Reading to your children is crucial to their educational growth. Many of us were even reading to our unborn children while they were still safely inside the womb.
Hey there! You’re listening to the Mighty Mommy with some quick and dirty tips for practical parenting. Today’s Topic: What’s in a Letter?
Tips for Encouraging Early Literacy
Reading to your children is crucial to their educational growth. Many of us were even reading to our unborn children while they were still safely inside the womb. Maybe we were just reading to our bellies, but I’ve heard that the babies can actually hear us. I certainly believe that reading to your children is both fun and educational. I think as our children grow, we need to adjust our reading styles to grow with them. There are a few things parents can do along the way to help promote good reading skills in their children before kindergarten has even begun.
The most obvious thing we can do to encourage good reading habits in our children is to read to them. You should read to your children daily. As babies, they might be more likely to wave a hand at the book or try to put it in their mouths. This is normal and should not stop you from trying. You might consider giving the baby a soft book to hold while you read to him from another. I always enjoyed reading with my daughter during her “tummy time.” I would place her on the floor and put the soft books down in front of her so she could look at the pictures. I would then describe the images and talk to her about the books. This may not have had a huge effect on her reading skills, but she did begin to associate the books with our bonding sessions and would choose those to play with more than any other toys.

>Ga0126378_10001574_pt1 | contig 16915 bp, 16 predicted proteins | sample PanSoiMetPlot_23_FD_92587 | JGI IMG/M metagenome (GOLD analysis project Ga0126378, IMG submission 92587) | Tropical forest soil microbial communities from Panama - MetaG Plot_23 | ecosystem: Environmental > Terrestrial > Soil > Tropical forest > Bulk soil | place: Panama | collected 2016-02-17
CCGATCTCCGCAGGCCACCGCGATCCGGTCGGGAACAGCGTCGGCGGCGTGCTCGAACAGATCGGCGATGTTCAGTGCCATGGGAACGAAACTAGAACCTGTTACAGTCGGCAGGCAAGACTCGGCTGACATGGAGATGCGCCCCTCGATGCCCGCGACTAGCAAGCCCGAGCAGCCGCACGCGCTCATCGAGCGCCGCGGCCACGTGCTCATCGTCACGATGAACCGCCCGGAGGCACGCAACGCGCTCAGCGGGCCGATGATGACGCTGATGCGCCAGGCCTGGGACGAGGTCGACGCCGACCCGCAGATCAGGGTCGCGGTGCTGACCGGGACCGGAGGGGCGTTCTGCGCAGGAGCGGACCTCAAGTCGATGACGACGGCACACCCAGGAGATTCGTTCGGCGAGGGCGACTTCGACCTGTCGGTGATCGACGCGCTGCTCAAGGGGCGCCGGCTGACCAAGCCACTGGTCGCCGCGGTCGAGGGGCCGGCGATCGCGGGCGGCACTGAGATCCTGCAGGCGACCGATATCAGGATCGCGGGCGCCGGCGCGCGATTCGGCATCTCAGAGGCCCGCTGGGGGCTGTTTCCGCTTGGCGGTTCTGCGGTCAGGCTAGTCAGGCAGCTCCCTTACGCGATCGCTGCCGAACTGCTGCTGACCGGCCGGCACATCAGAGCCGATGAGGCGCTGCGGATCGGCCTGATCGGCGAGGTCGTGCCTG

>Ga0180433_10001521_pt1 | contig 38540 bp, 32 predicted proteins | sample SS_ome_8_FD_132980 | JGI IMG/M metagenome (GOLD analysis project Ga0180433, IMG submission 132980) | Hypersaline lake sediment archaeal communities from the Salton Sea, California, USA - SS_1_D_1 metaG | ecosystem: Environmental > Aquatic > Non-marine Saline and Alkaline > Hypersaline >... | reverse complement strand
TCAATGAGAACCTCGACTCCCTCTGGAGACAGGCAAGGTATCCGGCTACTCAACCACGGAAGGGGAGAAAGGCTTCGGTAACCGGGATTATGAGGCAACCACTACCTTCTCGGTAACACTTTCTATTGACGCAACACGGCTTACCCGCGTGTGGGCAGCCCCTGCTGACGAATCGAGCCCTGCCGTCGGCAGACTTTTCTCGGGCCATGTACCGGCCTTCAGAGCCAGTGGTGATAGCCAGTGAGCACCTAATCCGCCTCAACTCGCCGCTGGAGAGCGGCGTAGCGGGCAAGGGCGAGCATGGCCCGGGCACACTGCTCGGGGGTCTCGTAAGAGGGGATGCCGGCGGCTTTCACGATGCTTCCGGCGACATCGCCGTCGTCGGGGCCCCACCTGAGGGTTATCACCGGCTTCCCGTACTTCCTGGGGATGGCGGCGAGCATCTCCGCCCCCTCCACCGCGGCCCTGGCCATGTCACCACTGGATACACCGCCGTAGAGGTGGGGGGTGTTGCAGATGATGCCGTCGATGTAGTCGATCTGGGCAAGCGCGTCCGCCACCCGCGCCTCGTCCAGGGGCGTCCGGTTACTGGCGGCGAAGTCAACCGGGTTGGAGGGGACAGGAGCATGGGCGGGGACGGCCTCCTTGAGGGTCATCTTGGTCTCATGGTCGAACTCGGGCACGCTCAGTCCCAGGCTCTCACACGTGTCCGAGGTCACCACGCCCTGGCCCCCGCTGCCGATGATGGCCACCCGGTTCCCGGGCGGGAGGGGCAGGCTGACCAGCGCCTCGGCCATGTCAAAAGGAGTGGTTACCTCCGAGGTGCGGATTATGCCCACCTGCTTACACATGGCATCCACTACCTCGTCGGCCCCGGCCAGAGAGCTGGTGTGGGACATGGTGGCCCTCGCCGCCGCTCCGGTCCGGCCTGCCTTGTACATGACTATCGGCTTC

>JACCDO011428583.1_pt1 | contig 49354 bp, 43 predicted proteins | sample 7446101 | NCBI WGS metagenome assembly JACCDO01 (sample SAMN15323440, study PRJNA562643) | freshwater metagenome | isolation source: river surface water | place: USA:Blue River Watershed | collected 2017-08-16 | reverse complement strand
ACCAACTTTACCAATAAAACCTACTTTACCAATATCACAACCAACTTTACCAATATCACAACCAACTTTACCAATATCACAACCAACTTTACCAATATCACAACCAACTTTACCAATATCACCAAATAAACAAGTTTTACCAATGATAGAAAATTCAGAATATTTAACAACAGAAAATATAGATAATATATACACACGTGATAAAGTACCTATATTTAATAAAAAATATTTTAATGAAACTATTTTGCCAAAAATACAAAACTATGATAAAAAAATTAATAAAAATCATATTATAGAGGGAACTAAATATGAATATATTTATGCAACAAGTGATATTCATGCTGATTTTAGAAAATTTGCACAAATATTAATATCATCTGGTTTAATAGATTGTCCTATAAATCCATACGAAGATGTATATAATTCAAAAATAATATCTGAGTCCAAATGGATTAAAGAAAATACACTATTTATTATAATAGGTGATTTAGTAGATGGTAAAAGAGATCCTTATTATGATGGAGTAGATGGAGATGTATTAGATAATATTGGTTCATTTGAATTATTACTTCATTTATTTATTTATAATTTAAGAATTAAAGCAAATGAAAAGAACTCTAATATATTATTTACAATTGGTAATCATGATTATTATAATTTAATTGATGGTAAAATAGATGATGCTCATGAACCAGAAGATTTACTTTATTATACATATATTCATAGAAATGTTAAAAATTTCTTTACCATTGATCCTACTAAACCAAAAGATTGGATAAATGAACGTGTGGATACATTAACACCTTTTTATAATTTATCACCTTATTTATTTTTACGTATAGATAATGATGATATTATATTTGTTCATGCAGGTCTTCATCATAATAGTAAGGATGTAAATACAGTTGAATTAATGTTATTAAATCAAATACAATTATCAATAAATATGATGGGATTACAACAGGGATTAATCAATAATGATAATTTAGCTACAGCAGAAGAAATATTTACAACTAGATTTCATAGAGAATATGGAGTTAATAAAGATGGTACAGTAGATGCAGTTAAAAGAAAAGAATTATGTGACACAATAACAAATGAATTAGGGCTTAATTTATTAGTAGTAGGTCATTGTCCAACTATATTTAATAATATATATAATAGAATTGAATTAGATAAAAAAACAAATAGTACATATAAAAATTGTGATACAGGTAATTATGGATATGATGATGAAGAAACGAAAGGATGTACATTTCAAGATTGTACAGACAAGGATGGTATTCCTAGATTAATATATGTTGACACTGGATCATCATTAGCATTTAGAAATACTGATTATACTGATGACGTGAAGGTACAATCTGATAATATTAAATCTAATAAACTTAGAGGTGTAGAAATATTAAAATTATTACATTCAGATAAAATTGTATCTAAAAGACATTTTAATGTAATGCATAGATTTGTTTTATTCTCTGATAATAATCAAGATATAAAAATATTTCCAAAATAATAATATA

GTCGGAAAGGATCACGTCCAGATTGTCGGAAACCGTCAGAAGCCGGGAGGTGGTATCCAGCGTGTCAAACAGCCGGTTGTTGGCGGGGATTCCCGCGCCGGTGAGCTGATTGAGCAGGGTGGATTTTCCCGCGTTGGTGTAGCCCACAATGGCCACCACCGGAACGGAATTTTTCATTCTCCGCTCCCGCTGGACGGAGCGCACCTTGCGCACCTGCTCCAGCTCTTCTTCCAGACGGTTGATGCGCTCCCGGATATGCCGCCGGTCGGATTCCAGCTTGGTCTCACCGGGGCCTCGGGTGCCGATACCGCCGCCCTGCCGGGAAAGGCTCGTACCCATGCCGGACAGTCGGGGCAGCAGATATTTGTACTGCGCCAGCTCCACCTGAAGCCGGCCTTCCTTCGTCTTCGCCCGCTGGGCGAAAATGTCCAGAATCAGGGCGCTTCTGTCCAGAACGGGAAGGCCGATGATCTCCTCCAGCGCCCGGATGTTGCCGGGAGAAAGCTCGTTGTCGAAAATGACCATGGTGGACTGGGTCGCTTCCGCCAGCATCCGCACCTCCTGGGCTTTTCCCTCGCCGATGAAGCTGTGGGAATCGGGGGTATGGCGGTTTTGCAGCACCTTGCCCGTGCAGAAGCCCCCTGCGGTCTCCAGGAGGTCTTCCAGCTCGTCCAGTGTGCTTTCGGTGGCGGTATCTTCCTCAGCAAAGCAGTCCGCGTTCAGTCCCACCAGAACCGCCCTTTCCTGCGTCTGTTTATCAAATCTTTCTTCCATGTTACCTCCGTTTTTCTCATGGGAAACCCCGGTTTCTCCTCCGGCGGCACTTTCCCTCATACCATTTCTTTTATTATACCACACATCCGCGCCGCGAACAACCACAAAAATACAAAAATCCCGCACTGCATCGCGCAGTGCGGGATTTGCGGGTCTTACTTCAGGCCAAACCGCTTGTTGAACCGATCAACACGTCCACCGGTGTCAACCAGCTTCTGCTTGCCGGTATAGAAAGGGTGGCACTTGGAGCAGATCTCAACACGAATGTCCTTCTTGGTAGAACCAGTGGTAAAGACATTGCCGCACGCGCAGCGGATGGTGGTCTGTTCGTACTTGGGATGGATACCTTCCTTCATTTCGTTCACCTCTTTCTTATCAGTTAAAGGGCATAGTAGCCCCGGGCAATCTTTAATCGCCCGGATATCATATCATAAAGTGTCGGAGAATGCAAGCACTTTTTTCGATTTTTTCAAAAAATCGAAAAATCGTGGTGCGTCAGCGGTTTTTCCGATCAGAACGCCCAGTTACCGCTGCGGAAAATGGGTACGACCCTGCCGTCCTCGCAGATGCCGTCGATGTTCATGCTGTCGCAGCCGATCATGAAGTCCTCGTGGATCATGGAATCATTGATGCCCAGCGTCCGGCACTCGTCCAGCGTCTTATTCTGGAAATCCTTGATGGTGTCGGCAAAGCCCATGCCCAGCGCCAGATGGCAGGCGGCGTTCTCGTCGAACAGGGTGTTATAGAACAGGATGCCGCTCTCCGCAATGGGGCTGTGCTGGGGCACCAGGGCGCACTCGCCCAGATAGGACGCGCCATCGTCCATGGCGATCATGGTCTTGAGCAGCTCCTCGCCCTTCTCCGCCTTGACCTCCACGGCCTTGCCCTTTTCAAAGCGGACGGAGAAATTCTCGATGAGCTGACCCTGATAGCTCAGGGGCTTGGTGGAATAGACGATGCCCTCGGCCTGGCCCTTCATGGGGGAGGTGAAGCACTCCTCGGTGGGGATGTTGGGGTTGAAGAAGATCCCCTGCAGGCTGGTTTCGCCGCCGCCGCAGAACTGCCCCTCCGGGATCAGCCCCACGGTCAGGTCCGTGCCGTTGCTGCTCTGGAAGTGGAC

Adding New Words
Once your child has reached the toddler stage where he’s beginning to talk or at least try to talk, reading will take on a much bigger role. Picture books can become a toddler’s best friend. I currently have a toddler who is adding new words to his vocabulary on a daily basis. We have one giant picture book full of animals, foods, household objects, vehicles, and many other objects he might see in a normal day. We spend a great deal of time reading this book. It may not be the type of story reading you expect to have with your child, but it’s a great beginning. As we point to the objects, we say the words. He will point to the picture while I run my finger along the length of the word in the book. He may not notice it just yet, but I’m helping him to associate the object with the letters below it.
When you are reading a story to a child, he will probably ask for the same story repeatedly. You can use the same method of pointing to the words while you read. You should still stop and discuss the pictures and ask questions to engage the child along the way, but as you are reading the story word for word, pointing to the words will let the child know where the words are coming from. It’s a concept that takes some time to grasp. A child who can associate words with the letters on the paper is going to have a better understanding of how reading is accomplished.